The Southern African Development Community (SADC) said political leaders should agree to a negotiated settlement after opposition leader Felix Tshisekedi was declared winner of the December 30 poll, to widespread surprise.
Another opposition candidate and former oil executive, Martin Fayulu, had been seen as the clear frontrunner and has appealed to the Constitutional Court to annul the result and have a recount.
It had been hoped that the vote to replace long-time President Joseph Kabila would see the first peaceful transition of power in DRC since independence from Belgium in 1960.
But sporadic outbreaks of post-election violence in the vast country -- roughly the same size as Western Europe -- has left observers concerned the unrest could escalate into a wider conflict.
The electoral commission CENI last Wednesday announced that Tshisekedi had won with 38.57 percent of the vote, while Fayulu came second with 34.8 percent.
Former interior minister Emmanuel Shadary -- Kabila's chosen successor -- came third.
The election, originally due in late 2016, finally went ahead after numerous delays despite organisational concerns, controversy over voting machines, insecurity and an Ebola outbreak.
On Sunday, the SADC urged "all political leaders to consider a negotiated political settlement for an all-inclusive government" in the sprawling central African country.
Zambian President Edgar Chagwa Lungu, whose country currently holds the rotating presidency of the 16-member SADC, said such a move would "enhance public confidence, build bridges and reinforce democratic institutions of government and the electoral process for a better Congo".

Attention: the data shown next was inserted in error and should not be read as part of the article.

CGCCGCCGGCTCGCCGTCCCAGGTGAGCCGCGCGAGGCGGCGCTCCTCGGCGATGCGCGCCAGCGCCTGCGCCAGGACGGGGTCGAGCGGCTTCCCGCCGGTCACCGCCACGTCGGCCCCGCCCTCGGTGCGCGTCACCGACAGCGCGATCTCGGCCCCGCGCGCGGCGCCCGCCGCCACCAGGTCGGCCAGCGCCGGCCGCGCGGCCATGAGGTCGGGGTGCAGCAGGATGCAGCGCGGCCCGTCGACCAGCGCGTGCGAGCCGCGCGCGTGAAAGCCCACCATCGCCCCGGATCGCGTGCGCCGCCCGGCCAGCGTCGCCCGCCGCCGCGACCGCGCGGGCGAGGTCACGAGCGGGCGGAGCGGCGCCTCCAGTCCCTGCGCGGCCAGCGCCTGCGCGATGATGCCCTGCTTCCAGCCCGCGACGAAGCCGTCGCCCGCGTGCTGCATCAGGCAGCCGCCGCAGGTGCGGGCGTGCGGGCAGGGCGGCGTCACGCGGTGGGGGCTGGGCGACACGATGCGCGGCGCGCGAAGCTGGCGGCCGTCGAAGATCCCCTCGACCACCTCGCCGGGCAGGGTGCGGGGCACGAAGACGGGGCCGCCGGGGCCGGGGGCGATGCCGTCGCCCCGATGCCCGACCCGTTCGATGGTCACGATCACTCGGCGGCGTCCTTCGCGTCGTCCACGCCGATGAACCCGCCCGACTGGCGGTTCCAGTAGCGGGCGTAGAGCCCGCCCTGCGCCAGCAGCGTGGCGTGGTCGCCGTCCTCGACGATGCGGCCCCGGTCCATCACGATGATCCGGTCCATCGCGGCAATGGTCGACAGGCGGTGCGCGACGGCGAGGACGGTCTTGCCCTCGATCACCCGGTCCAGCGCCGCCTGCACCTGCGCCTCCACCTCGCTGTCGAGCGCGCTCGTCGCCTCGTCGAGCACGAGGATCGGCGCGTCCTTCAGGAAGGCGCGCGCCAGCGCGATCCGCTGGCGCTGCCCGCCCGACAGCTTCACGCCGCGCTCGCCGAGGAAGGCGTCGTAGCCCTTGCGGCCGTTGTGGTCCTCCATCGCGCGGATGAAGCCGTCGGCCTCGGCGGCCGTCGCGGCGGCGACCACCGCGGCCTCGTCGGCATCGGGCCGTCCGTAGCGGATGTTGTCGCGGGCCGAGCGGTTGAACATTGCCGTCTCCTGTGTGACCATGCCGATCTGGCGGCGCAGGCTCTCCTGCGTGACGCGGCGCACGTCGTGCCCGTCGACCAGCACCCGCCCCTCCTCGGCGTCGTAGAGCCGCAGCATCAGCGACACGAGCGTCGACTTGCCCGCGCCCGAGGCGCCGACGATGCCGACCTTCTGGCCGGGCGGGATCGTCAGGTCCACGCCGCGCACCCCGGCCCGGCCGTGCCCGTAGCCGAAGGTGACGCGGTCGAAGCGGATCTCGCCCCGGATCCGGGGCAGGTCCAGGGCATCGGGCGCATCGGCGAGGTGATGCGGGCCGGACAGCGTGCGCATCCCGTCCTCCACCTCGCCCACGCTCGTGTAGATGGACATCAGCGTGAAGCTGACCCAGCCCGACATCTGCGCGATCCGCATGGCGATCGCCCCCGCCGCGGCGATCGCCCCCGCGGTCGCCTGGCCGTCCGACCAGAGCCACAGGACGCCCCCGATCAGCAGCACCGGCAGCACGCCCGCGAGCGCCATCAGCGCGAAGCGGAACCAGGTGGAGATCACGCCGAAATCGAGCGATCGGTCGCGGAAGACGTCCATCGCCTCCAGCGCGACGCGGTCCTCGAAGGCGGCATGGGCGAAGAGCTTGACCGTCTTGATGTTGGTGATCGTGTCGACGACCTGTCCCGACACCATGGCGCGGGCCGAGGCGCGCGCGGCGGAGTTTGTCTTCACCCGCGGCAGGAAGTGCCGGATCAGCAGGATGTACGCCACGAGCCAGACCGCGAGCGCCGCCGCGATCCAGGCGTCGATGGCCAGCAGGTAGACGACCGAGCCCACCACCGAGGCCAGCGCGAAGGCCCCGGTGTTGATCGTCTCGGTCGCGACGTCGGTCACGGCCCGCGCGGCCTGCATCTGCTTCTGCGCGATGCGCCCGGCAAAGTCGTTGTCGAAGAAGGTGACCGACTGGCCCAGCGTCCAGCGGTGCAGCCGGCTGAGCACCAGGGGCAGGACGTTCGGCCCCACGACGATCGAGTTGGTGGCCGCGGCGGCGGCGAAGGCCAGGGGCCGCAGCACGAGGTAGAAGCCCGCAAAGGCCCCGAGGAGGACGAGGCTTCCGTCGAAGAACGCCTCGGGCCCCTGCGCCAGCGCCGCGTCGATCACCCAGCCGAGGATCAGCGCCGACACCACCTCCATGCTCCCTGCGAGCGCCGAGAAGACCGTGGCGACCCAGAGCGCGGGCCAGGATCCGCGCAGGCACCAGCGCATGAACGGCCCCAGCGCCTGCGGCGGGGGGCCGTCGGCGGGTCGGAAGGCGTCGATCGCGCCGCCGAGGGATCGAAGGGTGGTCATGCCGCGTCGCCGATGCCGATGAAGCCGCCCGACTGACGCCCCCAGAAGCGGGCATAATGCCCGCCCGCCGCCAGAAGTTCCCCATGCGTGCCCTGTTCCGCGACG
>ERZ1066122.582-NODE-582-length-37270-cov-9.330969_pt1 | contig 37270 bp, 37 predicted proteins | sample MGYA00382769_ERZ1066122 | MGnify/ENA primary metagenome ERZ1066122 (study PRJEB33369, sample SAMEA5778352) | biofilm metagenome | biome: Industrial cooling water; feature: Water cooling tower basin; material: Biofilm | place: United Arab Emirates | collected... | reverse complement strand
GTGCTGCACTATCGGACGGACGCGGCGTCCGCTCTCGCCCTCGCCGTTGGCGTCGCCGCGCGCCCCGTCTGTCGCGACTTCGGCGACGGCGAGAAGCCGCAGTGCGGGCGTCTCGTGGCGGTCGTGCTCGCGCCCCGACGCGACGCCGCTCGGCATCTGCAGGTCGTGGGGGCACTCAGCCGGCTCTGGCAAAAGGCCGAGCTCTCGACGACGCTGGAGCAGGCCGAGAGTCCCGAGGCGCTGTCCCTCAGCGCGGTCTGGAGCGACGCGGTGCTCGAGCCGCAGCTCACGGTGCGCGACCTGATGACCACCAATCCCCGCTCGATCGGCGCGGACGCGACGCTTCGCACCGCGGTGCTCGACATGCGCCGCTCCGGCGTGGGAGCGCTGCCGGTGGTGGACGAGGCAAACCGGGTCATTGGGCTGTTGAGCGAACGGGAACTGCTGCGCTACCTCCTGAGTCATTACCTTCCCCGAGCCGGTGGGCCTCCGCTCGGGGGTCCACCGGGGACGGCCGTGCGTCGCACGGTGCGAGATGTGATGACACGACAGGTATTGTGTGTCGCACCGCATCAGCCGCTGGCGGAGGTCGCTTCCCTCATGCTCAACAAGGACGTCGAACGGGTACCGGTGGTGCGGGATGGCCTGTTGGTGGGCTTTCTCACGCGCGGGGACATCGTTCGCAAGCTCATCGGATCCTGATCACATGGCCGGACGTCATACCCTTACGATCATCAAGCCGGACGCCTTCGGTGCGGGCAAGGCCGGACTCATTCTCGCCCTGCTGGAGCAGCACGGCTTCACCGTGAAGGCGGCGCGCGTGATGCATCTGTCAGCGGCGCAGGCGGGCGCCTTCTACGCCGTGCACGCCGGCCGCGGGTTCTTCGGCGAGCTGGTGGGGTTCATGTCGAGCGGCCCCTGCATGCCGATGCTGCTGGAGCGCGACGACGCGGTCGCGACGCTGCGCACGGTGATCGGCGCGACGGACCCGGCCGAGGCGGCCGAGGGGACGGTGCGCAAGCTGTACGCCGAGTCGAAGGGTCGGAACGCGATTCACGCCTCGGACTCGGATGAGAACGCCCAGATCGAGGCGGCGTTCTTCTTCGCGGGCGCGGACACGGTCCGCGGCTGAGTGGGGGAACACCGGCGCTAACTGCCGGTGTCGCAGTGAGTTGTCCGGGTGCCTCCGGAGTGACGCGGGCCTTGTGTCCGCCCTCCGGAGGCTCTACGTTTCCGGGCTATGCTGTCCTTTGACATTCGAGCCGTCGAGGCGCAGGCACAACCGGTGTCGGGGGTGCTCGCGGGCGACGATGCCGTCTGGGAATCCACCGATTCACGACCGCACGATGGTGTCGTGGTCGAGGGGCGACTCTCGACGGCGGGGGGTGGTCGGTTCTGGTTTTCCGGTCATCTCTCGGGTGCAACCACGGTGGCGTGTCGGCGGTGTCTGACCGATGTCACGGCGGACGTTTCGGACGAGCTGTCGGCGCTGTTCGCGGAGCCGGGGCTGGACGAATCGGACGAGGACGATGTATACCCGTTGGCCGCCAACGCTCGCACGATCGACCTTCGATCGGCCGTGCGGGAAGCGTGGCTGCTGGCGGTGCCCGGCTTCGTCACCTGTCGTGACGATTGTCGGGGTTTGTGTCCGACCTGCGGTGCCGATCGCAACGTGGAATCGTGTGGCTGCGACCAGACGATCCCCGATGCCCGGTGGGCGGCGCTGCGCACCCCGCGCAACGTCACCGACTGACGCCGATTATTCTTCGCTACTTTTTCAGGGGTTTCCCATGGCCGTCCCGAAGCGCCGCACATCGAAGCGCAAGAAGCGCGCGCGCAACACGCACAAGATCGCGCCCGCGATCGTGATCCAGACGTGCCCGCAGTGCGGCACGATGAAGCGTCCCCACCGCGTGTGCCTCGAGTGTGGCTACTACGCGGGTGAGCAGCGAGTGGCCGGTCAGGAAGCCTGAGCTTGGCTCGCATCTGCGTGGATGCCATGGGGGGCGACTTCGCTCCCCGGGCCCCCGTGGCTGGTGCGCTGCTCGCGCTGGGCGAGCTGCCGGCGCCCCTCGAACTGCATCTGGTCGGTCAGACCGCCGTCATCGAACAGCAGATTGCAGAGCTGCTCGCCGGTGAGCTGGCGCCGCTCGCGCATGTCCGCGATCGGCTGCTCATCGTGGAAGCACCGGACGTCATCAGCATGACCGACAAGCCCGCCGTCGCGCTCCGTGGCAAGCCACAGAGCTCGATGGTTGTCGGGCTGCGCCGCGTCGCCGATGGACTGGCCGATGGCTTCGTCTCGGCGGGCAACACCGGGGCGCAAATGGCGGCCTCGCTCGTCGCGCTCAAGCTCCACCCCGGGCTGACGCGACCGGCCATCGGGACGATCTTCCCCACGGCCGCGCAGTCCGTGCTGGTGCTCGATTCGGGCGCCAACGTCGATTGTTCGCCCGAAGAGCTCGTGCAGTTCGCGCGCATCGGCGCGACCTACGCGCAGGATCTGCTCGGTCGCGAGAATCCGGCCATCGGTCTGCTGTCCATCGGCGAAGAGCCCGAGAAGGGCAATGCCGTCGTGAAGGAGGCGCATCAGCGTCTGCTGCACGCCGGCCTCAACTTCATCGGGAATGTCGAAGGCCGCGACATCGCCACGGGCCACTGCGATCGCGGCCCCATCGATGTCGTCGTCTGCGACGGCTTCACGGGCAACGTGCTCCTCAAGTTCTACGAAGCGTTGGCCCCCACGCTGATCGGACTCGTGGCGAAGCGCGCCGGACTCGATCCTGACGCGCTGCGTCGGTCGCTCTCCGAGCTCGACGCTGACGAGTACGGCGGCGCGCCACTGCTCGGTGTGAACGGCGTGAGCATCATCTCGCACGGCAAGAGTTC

Lungu has spoken to Tshisekedi and "other stakeholders within and outside of the DRC", the SADC said in a statement.
Noting "strong doubts" over the results voiced by DRC's powerful Roman Catholic Church -- which had deployed more than 40,000 poll monitors -- as well as Fayulu's camp and other observers, SADC said it "feels a recount would provide the necessary reassurance to both winners and losers".
SADC includes South Africa and Angola, which have economic interests in DRC.
Several Western governments have expressed concern about the results, with the United States calling for "clarification".
The European Union on Thursday said it was waiting for "the reactions of different observation missions that have observed the elections."
On Sunday, Fayulu attended a Protestant church and told his supporters that "the people have decided and the will of the people will be realised".
Parishioners greeted his words with an amen.
He has said that if Tshisekedi becomes president "he will be Mr. Kabila's stooge who will continue to pull the strings".
Analysts have said it was likely Kabila struck a deal with Tshisekedi to be declared the election winner.
Kabila has been in office for 18 years, taking over the presidency from his father after he was assassinated.
A long-running political crisis erupted two years ago when Kabila refused to step down at the end of his constitutional term in office, sparking massive protests which were brutally repressed.